Private health insurers are huge companies with very good accountants. Just like you or I would do with our income tax, they can successfully minimize their profit on paper while still stashing it away in investments/facilities, especially with the heavy incentive to do so that the profit cap provides. Recently the small local health insurer my work uses went out of business - the problem, as I understand it, was that they were excessively profitable, and subsequently were forced to pay compensation to another firm that wasn't profitable, a demand that effectively put them out of business. The "non-profitable" firm was BlueCross BlueShield. I find it very hard to believe that company is not profitable.

Let's also consider the huge costs of legal action between insurers. We all pay for that via premiums, and it would be absolutely unnecessary in a single-payer system.
BiB: huh?

(I suspect that you don't have a free market health system in the USA at all, you have a "deliberately rigged to profit the people who give politicians the most money" health system.
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protostache

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Re: What comes after the ACA?
« Reply #3625 on: October 03, 2017, 07:19:41 AM »
2) We can assume/hope that taking the "for profit" insurance motive out of the system by eliminating for profit health insurance, the cost should go down.  I believe their profit is capped to 20% so maybe costs will go down by ~20%.  If the government outsources its healthcare coverage to private industries as they do now to companies like Novitas Solutions then the for profit motive still exists and that 20% savings may be much lower or non-existent.

Private health insurers are huge companies with very good accountants. Just like you or I would do with our income tax, they can successfully minimize their profit on paper while still stashing it away in investments/facilities, especially with the heavy incentive to do so that the profit cap provides. Recently the small local health insurer my work uses went out of business - the problem, as I understand it, was that they were excessively profitable, and subsequently were forced to pay compensation to another firm that wasn't profitable, a demand that effectively put them out of business. The "non-profitable" firm was BlueCross BlueShield. I find it very hard to believe that company is not profitable.

Let's also consider the huge costs of legal action between insurers. We all pay for that via premiums, and it would be absolutely unnecessary in a single-payer system.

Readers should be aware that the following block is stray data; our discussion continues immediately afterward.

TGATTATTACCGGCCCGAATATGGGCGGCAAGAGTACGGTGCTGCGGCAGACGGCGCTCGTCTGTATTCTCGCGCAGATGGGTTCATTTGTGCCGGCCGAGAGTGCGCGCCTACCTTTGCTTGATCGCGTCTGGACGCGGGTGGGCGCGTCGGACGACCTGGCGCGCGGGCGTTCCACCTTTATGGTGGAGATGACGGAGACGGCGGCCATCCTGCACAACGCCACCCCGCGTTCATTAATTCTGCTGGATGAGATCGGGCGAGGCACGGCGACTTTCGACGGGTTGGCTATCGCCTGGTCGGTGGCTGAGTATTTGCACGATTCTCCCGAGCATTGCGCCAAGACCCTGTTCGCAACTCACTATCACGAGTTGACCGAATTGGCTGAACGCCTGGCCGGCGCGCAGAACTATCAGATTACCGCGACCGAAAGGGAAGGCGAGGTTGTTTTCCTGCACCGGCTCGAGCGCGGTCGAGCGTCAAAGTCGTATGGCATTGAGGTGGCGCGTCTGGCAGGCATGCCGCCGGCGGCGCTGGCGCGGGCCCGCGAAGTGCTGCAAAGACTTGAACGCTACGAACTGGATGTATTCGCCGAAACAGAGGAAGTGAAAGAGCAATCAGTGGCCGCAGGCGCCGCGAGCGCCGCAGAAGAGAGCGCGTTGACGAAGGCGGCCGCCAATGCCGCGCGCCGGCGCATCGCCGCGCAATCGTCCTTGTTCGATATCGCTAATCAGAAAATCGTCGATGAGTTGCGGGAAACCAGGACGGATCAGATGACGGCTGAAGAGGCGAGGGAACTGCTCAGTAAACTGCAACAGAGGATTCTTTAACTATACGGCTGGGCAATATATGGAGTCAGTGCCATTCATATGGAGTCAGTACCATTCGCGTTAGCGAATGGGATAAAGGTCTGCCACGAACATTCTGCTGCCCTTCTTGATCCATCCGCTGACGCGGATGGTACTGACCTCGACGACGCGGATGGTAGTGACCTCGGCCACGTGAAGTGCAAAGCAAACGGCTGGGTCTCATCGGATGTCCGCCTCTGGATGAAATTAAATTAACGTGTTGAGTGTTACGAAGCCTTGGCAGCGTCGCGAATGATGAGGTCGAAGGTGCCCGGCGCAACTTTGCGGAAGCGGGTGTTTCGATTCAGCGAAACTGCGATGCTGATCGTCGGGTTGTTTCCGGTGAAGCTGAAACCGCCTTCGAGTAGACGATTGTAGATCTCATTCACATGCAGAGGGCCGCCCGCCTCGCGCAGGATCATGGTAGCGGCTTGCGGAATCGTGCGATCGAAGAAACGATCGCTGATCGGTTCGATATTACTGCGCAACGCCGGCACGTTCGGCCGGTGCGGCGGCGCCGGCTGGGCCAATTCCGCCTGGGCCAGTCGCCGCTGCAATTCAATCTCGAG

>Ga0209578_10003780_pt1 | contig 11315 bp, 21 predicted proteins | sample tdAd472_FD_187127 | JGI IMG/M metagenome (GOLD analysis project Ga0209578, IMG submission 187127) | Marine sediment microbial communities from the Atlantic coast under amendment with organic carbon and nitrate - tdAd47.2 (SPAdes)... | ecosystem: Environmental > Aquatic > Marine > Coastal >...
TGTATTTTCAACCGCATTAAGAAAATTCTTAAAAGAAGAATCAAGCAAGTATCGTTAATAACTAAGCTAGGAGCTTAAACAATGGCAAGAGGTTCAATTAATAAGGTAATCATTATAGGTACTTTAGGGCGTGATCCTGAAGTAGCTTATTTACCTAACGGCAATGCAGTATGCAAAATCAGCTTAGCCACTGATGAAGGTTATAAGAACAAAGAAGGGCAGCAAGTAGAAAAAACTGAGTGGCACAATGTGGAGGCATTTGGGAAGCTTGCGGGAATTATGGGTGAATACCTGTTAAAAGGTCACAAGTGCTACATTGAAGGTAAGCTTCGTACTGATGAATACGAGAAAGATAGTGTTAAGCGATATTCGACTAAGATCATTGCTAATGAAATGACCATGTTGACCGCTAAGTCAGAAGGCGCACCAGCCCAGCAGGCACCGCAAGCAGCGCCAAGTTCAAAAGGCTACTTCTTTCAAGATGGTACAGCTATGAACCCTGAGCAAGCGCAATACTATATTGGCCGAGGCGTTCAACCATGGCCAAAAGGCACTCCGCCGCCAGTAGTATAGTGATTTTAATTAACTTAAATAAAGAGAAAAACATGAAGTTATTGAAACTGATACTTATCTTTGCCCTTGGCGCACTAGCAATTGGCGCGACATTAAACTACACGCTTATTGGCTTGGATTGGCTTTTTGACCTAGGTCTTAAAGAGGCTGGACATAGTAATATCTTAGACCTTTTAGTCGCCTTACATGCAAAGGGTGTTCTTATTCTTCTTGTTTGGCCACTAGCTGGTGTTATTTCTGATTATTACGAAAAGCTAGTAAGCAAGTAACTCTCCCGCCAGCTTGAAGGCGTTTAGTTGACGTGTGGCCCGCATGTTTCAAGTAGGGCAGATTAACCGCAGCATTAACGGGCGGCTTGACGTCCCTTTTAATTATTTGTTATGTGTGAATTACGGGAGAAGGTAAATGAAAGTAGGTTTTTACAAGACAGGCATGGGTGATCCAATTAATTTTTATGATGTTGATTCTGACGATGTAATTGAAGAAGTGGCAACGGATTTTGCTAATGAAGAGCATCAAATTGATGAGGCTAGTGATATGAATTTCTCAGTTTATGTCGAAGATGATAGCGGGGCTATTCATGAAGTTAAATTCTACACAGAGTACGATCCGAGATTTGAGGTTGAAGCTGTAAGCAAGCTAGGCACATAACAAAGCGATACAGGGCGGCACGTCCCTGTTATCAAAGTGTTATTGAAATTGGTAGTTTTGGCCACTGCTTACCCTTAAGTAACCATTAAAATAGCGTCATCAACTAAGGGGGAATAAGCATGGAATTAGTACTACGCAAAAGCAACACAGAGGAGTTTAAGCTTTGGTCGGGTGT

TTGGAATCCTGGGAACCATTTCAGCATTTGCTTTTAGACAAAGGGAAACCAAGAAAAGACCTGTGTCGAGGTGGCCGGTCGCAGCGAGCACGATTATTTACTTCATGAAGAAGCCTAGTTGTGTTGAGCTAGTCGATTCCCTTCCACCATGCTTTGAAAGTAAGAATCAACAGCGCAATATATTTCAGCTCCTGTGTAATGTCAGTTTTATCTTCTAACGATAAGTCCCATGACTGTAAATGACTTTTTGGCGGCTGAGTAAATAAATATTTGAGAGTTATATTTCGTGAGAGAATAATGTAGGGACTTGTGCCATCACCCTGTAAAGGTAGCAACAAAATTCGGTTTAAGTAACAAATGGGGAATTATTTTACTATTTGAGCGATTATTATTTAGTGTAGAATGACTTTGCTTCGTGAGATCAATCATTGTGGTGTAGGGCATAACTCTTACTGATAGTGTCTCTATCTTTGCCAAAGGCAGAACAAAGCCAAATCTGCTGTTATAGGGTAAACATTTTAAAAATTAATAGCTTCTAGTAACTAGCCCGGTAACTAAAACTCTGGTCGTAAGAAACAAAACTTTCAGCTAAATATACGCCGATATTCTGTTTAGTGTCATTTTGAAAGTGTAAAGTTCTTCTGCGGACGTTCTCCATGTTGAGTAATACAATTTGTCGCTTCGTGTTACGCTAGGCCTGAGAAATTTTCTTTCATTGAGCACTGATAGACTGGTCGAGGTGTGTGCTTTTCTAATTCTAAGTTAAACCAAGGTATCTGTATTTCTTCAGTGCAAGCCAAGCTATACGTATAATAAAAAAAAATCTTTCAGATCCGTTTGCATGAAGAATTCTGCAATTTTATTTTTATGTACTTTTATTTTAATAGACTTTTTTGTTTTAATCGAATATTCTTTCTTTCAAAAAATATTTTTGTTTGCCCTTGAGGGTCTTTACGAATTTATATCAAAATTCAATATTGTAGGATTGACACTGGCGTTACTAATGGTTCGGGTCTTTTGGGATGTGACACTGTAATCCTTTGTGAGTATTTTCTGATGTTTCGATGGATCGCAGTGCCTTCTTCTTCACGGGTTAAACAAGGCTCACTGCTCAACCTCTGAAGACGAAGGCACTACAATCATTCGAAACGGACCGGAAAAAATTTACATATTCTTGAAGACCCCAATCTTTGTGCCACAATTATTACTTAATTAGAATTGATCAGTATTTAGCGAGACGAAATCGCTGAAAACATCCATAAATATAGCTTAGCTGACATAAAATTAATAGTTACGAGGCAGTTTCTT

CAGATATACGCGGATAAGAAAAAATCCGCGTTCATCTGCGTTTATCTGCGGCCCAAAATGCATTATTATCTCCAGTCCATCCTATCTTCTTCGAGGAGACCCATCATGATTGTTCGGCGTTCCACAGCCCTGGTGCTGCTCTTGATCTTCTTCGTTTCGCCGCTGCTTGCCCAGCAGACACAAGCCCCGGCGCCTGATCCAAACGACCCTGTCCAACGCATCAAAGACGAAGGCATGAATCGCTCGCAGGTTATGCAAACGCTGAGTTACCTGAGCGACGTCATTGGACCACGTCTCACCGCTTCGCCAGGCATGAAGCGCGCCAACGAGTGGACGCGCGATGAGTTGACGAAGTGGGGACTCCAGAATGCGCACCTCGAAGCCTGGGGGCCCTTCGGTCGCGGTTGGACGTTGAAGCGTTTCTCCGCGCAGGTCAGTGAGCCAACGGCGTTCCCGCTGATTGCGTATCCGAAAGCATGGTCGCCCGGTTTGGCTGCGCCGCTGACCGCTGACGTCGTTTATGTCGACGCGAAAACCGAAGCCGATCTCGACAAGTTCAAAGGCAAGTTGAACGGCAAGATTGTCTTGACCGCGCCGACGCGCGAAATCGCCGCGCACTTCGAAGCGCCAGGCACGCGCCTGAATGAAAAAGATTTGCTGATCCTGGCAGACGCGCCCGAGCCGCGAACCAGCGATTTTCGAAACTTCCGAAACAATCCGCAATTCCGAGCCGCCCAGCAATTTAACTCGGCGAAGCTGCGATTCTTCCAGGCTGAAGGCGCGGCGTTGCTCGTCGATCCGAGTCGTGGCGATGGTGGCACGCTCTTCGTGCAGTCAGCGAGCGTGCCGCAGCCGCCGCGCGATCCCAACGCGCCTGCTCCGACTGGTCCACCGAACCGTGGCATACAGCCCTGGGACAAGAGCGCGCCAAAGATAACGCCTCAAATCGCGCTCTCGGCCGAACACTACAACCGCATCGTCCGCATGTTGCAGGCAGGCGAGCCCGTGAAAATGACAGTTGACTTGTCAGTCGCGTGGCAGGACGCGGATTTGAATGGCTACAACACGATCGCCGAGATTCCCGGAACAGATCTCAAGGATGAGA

BiB: huh?

(I suspect that you don't have a free market health system in the USA at all, you have a "deliberately rigged to profit the people who give politicians the most money" health system.

What Ocelot is talking about doesn't have anything to do with profitability, it has to do with the "medical loss ratio", which is how much the insurance company pays out for claims. Two programs in ACA transfer funds from plans with low claims to plans with high claims, the "Risk Adjustment" and "Risk Corridor" programs detailed in this helpful explainer. The risk corridor program caused a lot of problems because Senate GOP leadership successfully blocked federal payments into the program which in turn caused many smaller insurance companies to fail due to inaccurate rate setting in the first few years.

The whole idea that an 80% medical loss ratio means your insurance company's profit margin must be 20% is farcical. If they're paying out 80% to providers, then 20% is their gross margin. From that they pay the salaries of everyone involved including customer service, actuaries, and management. They also pay for all of the IT that supports payments sloshing around. They also have to, as Ocelot mentioned, potentially pay into the risk adjustment programs. Insurance company net profit on health insurance, at least for the big players, is like 2-3%. It's basically the same margin as Kroger.

Please don't take the above as me defending the insurance companies or the current system in the US. I am 100% in favor of universal coverage either directly provided by the government or mediated through tightly regulated payers.

maizeman

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Re: What comes after the ACA?
« Reply #3626 on: October 03, 2017, 07:27:40 AM »
Nope getting a significant subsidy which they say will be the same amount next year.. if thats true then I get to pay the full 30%.. for the Bronze HSA plan.

I.e 2017.. cost = $847, subsidy $811.. Net cost $36

2018 .. From Providence, Cost = $1102, subsidy $811, net cost $291.

Not the end of the world but Providence is telling me the subsidy will be the same (assuming the same level of income and I assume the our ages increased by 1 year).

The new plan also has less coverage for out of network.

 I would think that your subsidy would go up. It should be based on the cost of the second cheapest silver plan. Presumably that silver plan has gone up in price. And if your income stays the same then your subsidy should go up such that only a certain percentage of your income would go toward paying for the insurance.

Agreed. My guess is that because they don't have your income for this year (and may not know the second cheapest silver plan for your region yet), the script for creating this form letter was designed to just use the subsidy amount from the previous year for all subscribers.